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Walking from Grinneabhat

There is a lot to see within walking distance of Grinneabhat, and we would encourage visitors to take time to explore on foot. Please follow the Scottish Outdoor Access Code. Leave all gates as you found them, and keep dogs on leads to avoid disturbing livestock, crops and ground-nesting birds. Some suggested routes are given below, and more information is available at Grinneabhat.

Ceann a’ Deas Bhràdhagair

Isle of Lewis sky, South Bragar

An easy circuit of the village of South Bragar, following the road. Passing the Whalebone Arch, Dùn Loch an Dùine, and the crofting village landscape with views over lochs, moor, ocean, and along the coastline to Ness. About 5km.      

Port Bhràdhagair, Manaisiadar

An easy circular walk with an off-road coastal section joining two tracks. Can be extended to add a machair walk to Loch Ordais, and/or a walk along the shingle beach of Tàmol. See the crofting landscape, Port Mhòr Bhràdhagair, Teampall Eòin pre-reformation chapel, the crannog on Loch a' Bhaile/Loch Arnol, wildflowers in summer. Good for birdwatching and wave-watching. If you’re quiet you may see otters – look out for their paths and spraint marks.


Dogs must be kept on leads to avoid disturbing ground-nesting birds (several red list endangered species nest in the area), livestock and growing crops. 4 to 6.5km.

Bragar shore

Àrd Bheag, Àrd Mhòr & Fìbhig

West side coastal walk, Isle of Lewis

A walk through the machair and on to coastal heathland, rocky bays and cliffs to the storm beach at Fìbhig, returning via the South Bragar village road. Clifftop walk with views out over the Atlantic and along the west coast of the island. Watch gannets passing by the headlands and diving out at sea, and look out for sea eagles. There is no path, and there are several fences to cross (not suitable for dogs unless they can be lifted over fences). About 8.5km.

Taigh-tughaidh Àrnoil, RSPB Loch na Muilne

West side coastal walk, Isle of Lewis

Village roads and coastal heathland, the Arnol Blackhouse Museum, the RSPB reserve at Loch na Muilne, cliffs and shoreline. The museum includes a visitor centre and a 1920s ‘white house’, as well as the ‘black house’ with its peat fire. Look out for the Red-necked Phalarope, a rare and unusual Arctic wader, at Loch na Muilne in summer. Follow the main road to Arnol then the village road to the Black House, and marker posts to Loch na Muilne. Follow the coast to the shore road which takes you back through the village. Views out to sea and across the island’s interior, and of the crannog on Loch Arnol. About 8.5km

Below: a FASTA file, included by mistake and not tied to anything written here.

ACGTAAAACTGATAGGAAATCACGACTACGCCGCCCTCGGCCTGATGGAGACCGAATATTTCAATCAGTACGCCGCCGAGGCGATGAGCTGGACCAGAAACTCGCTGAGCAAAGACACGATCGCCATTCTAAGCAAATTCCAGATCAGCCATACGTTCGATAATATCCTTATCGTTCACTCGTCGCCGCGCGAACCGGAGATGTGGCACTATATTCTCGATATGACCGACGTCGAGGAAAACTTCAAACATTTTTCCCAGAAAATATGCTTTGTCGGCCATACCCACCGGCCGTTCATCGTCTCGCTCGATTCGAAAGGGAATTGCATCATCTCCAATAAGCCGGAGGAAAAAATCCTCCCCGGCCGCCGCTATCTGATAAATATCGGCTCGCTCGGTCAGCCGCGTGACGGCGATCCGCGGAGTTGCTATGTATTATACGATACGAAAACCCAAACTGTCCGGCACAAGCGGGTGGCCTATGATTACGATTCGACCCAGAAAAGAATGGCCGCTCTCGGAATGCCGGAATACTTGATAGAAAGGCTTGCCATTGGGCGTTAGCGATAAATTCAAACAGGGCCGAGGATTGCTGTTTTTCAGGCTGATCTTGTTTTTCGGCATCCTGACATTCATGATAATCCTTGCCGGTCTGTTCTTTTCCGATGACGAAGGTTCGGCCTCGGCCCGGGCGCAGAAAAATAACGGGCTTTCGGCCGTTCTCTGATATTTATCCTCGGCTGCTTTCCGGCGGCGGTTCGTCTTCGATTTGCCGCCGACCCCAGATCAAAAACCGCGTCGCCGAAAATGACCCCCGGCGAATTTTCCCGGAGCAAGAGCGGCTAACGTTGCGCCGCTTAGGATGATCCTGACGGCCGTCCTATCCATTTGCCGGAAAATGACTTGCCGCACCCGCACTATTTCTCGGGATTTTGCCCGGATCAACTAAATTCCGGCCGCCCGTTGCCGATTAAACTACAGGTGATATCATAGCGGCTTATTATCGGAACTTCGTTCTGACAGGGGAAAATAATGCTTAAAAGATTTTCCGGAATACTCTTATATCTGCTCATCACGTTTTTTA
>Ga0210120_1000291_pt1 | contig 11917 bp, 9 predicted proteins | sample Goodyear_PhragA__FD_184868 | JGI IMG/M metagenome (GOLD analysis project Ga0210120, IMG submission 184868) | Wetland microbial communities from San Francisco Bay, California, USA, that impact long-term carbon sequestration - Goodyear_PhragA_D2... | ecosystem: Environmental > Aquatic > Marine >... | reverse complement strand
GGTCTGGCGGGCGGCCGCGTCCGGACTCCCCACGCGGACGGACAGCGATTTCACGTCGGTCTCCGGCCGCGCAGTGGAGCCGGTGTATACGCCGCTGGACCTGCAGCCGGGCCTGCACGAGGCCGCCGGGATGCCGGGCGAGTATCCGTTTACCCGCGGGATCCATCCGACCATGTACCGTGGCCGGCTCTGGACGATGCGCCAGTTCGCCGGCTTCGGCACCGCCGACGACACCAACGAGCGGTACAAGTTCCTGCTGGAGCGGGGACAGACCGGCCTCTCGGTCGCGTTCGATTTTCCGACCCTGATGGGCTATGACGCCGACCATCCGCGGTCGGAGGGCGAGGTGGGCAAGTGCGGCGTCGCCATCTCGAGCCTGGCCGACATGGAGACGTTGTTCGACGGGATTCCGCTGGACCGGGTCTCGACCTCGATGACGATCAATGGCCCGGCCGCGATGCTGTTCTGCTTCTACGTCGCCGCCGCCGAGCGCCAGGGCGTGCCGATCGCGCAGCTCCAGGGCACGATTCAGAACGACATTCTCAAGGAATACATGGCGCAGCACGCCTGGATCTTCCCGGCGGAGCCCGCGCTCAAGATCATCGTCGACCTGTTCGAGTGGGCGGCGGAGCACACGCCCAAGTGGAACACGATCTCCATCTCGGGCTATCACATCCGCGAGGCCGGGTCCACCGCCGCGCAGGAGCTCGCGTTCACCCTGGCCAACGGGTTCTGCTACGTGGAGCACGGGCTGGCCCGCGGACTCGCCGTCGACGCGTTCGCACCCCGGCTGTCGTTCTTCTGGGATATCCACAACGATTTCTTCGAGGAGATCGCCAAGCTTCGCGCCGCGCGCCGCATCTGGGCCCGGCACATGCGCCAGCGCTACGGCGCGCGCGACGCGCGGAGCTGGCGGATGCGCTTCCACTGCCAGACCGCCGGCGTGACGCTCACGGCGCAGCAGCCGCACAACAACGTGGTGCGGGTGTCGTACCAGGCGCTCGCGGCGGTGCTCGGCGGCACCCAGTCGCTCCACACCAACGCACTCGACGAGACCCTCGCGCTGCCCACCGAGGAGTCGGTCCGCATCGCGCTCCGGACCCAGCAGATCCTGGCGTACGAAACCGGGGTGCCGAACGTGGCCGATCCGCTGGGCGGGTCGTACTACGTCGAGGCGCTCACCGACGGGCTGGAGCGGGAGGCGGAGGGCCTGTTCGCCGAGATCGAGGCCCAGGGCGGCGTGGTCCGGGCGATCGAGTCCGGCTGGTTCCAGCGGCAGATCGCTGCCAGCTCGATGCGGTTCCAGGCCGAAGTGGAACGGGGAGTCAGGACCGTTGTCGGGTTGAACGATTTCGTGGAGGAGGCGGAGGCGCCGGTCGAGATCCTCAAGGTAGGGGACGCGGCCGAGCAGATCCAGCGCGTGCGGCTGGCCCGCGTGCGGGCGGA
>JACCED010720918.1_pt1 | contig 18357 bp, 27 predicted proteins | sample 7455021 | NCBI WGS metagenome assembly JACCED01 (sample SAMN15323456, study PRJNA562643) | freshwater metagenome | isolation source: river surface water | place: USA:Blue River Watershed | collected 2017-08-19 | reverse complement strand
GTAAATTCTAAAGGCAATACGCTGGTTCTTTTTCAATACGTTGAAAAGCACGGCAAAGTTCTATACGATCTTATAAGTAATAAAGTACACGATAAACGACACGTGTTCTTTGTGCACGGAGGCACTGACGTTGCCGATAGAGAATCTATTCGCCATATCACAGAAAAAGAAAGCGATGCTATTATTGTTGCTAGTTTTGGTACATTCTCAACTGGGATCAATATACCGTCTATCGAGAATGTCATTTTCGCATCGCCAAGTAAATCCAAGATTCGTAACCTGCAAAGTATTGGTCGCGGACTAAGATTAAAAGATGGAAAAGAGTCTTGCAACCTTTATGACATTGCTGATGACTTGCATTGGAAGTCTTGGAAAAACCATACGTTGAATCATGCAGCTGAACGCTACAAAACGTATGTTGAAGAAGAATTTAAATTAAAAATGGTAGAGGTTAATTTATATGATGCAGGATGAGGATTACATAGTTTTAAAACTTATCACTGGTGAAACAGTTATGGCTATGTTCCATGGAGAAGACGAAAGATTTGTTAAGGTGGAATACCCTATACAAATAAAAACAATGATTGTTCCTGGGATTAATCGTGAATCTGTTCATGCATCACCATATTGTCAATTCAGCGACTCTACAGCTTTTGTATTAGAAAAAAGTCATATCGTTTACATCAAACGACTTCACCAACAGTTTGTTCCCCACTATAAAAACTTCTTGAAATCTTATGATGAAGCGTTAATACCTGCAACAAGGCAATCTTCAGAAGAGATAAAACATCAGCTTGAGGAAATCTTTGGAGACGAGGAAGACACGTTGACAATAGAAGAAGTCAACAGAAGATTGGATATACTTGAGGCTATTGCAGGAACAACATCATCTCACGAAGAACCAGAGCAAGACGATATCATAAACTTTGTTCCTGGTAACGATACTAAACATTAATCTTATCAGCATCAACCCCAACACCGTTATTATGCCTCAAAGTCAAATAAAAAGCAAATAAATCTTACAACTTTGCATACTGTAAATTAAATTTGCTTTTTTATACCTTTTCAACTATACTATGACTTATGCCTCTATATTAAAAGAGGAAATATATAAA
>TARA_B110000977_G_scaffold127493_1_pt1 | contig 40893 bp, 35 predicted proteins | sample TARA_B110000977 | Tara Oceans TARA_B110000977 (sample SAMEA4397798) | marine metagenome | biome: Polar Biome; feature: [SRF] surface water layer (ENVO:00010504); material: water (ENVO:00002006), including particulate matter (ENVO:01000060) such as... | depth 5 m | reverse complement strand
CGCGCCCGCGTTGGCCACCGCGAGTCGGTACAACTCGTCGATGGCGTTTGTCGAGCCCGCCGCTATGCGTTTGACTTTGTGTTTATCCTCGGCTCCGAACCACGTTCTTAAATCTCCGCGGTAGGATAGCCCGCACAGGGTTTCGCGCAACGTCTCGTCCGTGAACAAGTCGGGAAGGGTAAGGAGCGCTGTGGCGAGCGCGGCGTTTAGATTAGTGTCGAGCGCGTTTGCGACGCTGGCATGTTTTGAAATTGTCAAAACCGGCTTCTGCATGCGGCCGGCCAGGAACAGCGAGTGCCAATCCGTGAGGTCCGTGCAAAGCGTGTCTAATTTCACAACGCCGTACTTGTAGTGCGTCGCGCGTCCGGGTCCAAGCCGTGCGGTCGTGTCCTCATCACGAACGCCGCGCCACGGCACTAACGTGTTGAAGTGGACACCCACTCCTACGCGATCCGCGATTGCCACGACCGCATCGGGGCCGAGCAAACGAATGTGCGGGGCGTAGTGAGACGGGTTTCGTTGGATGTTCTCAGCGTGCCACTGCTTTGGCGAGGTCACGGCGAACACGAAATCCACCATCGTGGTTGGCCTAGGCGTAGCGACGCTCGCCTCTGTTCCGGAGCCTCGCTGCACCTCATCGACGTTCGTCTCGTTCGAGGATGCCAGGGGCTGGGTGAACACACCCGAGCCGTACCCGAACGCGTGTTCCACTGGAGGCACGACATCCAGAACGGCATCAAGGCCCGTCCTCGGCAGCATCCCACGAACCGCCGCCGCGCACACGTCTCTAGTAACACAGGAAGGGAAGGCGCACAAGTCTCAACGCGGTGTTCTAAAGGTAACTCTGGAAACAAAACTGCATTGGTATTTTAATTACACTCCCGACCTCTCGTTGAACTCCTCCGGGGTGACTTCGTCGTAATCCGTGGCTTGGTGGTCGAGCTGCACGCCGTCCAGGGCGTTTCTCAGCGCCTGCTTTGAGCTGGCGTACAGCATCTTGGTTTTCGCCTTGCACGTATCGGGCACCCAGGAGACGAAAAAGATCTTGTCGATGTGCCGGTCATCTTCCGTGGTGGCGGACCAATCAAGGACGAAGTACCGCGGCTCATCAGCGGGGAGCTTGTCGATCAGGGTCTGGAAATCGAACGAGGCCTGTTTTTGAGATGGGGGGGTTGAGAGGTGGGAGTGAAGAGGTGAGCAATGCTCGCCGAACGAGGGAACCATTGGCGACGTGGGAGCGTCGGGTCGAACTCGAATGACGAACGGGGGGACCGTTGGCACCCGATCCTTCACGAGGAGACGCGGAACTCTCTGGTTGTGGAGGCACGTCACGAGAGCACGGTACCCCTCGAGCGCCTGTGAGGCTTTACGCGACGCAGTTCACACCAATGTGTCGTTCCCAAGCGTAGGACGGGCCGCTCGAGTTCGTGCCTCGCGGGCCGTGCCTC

A’ mhòinteach

Moorland walk, Isle of Lewis

Follow peat tracks out into the moorland interior of the island. In summer there is a lot to see and hear – the calls and songs of birds such as curlew, redshank, snipe, diver, skylark and meadow pipit, the buzz and rustle of bees, dragonflies and damselflies, and flowers like waterlilies and bogbean, carnivorous sundew and butterwort, and tiny milkwort, eyebright and tormentil that stud the moorland. In winter it is a much sparser, emptier place, with only the sound of the wind through the grass, the lapping of water and the croak of ravens to break the silence. Golden and sea eagles are frequently seen at all times of year. It is recommended that you carry an OS map and compass if you go beyond the peat tracks – phone reception can be unreliable. 

‘For the ear, the most vital thing that can be listened to here is silence.’ Nan Shepherd

Cuairt cladach an Taobh Siar

Cliffs and sea stacks, Isle of Lewis

Grinneabhat is an ideal base for a multi-day walk along the west Lewis coastline, from the blackhouse village at Gearrannan to Rubha Robhanais, the Butt of Lewis in Ness. Parts of the route are waymarked, other stretches are not. The whole route is about 50km long, with high cliffs, sea stacks and arches, beautiful sandy beaches, and stretches of low shoreline where you walk right next to the waves. The difficulty of the walk depends on the weather – there are no big ascents or descents (although there are fences to cross), but the next landfall is Iceland so it can feel and be very exposed. The main road and bus route is never more than a couple of kilometres away, and there are tracks to the shore at each village along the coast so it is easy to work out a route using public transport, or a combination of car and public transport. 


There were ten early Christian chapels along this route, and most of the sites can still be seen. Comann Eachdraidh Nis have published a guide to the eight chapels in the Ness area - Slighe nan Naomh ‘The Saints Trail’ by Rachel Barrowman. See also ‘Slighe Chaluim Chille’ at 


Be aware of dangerous cliffs - keep well away from cliff edges at all times.

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